Brianna Kelly / Sympathy Pain
Brianna Kelly / Sympathy Pain = Sister Grotto + Eluvium
The latest split on Ryan Hall’s Whited Sepulchre label brings together local drone duo Sympathy Pain with Cincinnati-based solo artist Brianna Kelly, and it’s readily apparent how compatible the two styles are. Instead of feeling like a toss-off for either artist, Kelly and Sympathy Pain each present a different side of ambient music, showcasing their own versatility and nuance within a relatively homogenous genre.
Kelly’s is the first side of the split, and her music exudes a heavy sadness. What’s more, the tracks don’t really develop or progress. Kelly lets her ideas simmer and grow in strength with each repetition. This makes the length of the tracks feel arbitrary. They could be anywhere between two and 20 minutes, and the emotional potency would only grow with length. It almost feels best to let the end of her closing track, “Sanctus,” loop indefinitely. The fading angelic harmonies and tape hiss are nearly inaudible, but listening closely gives the sounds new life.
If Kelly’s music is all about capturing one single moment, Sympathy Pain’s is about slow, potent development. “Blanket Burner” opens with what sounds like the easy swell of a pump organ, but eventually builds toward something much busier. By the end of the 13 minutes, the original sounds have vanished and are replaced by alien guitars and waves of noise.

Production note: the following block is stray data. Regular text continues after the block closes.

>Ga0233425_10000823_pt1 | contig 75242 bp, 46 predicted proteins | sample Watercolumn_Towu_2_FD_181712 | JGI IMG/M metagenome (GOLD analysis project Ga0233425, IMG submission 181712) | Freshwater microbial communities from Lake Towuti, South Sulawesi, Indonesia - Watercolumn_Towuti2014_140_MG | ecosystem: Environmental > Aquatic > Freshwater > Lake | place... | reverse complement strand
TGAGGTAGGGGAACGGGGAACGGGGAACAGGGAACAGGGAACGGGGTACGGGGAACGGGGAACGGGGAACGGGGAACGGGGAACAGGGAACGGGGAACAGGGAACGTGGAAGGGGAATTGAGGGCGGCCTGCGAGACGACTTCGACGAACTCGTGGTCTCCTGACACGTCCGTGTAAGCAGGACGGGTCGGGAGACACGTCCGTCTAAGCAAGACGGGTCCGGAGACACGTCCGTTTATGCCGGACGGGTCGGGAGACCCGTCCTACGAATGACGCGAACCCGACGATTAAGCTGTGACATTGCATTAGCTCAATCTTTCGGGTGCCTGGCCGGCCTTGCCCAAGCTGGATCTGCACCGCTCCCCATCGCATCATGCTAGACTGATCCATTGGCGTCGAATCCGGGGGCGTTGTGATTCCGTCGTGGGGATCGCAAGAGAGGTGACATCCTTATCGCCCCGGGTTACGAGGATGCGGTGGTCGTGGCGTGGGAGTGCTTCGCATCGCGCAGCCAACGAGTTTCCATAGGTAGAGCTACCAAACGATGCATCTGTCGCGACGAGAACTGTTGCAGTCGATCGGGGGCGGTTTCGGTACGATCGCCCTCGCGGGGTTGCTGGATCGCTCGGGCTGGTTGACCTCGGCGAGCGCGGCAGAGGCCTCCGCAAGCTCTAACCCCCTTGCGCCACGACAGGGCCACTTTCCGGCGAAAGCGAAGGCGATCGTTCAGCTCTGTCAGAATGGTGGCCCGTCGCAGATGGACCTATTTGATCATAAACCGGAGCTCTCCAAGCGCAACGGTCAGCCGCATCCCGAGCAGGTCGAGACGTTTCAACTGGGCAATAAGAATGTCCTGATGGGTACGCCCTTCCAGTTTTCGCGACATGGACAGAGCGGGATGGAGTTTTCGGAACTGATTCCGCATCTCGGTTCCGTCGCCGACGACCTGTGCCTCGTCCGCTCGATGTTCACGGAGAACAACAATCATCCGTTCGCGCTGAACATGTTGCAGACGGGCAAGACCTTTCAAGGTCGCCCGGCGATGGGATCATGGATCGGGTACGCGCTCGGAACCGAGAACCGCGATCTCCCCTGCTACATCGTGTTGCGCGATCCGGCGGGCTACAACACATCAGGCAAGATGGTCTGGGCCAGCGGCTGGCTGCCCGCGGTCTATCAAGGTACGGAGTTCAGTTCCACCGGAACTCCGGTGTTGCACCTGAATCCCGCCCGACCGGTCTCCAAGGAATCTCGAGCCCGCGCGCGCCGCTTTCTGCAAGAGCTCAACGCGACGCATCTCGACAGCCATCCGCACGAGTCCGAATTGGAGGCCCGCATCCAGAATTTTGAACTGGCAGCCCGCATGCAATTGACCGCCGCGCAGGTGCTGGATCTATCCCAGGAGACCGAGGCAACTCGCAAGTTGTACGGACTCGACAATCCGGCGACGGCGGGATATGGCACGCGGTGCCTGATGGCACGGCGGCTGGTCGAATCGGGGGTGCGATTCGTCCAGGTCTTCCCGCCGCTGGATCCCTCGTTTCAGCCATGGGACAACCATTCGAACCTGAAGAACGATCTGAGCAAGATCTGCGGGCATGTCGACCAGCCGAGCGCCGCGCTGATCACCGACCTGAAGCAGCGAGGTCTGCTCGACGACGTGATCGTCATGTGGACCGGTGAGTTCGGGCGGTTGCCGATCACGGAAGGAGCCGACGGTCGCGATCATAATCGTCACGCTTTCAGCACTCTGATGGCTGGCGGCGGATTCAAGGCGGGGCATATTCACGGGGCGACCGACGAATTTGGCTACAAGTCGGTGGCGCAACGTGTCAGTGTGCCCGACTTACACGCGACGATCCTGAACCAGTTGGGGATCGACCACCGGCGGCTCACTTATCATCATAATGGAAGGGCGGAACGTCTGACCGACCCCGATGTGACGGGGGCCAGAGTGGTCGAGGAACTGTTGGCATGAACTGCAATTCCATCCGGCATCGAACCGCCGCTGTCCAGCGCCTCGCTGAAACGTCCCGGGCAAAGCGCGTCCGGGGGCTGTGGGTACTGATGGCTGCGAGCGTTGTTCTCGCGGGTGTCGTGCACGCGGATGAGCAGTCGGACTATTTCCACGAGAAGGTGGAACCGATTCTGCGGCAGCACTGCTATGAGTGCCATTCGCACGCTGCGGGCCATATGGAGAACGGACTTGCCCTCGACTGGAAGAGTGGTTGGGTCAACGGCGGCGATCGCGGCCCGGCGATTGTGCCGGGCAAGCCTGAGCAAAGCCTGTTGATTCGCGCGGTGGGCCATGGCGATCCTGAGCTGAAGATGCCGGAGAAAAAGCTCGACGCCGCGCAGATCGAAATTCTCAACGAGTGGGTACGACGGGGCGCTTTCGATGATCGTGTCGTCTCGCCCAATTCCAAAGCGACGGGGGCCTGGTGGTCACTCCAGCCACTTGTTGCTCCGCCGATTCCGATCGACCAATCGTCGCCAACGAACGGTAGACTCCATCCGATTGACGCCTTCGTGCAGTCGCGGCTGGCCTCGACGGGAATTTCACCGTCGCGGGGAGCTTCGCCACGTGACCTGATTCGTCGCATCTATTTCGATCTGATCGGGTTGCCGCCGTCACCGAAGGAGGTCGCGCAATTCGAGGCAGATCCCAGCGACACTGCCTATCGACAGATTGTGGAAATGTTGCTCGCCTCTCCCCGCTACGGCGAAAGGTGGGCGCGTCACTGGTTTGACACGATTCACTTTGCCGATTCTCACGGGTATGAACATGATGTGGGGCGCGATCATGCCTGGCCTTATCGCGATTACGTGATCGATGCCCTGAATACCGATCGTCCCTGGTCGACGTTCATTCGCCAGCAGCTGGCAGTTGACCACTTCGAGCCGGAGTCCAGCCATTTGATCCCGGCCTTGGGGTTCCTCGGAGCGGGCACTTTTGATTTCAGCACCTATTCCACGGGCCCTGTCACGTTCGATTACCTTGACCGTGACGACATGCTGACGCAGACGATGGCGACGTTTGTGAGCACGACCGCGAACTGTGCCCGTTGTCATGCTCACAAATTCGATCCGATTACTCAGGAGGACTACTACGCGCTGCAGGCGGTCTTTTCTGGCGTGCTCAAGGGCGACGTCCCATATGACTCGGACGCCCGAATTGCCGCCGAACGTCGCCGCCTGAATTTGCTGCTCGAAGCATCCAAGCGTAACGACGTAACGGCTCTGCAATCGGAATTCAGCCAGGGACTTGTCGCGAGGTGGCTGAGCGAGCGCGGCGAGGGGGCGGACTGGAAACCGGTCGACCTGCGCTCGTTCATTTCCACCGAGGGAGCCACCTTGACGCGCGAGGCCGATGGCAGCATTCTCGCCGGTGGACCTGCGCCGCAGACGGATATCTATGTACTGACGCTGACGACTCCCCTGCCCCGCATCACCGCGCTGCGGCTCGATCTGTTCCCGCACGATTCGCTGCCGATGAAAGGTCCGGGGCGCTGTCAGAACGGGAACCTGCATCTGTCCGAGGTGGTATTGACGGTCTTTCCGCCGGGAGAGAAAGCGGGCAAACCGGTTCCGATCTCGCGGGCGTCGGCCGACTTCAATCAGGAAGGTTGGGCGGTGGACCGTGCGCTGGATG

One thing that Kelly and Sympathy Pain showcase is a crucial element of ambient music that is often forgotten or ignored: rhythm. The idea that music flows freely and ambiguously only exists in contrast to rhythmic stability, and the album harnesses this relationship perfectly. Kelly’s voice, in its innumerable layers, can often slip into amorphous territory. On “To Behold You,” the eerie, floating quality of the vocals wouldn’t be nearly as effective if it wasn’t thrown against the steady, chugging guitar chords.
The way Sympathy Pain use this phenomenon, though, is even grander. Through the use of looped guitar lines and drum machines, the duo establishes a firm ground for their compositions. However, everything else in their music serves to complicate this. Each chord rolls in and out of the mix at its own pace, and the added layers of soaring guitar lines and noisy distortion feel as natural as breath. –Connor Lockie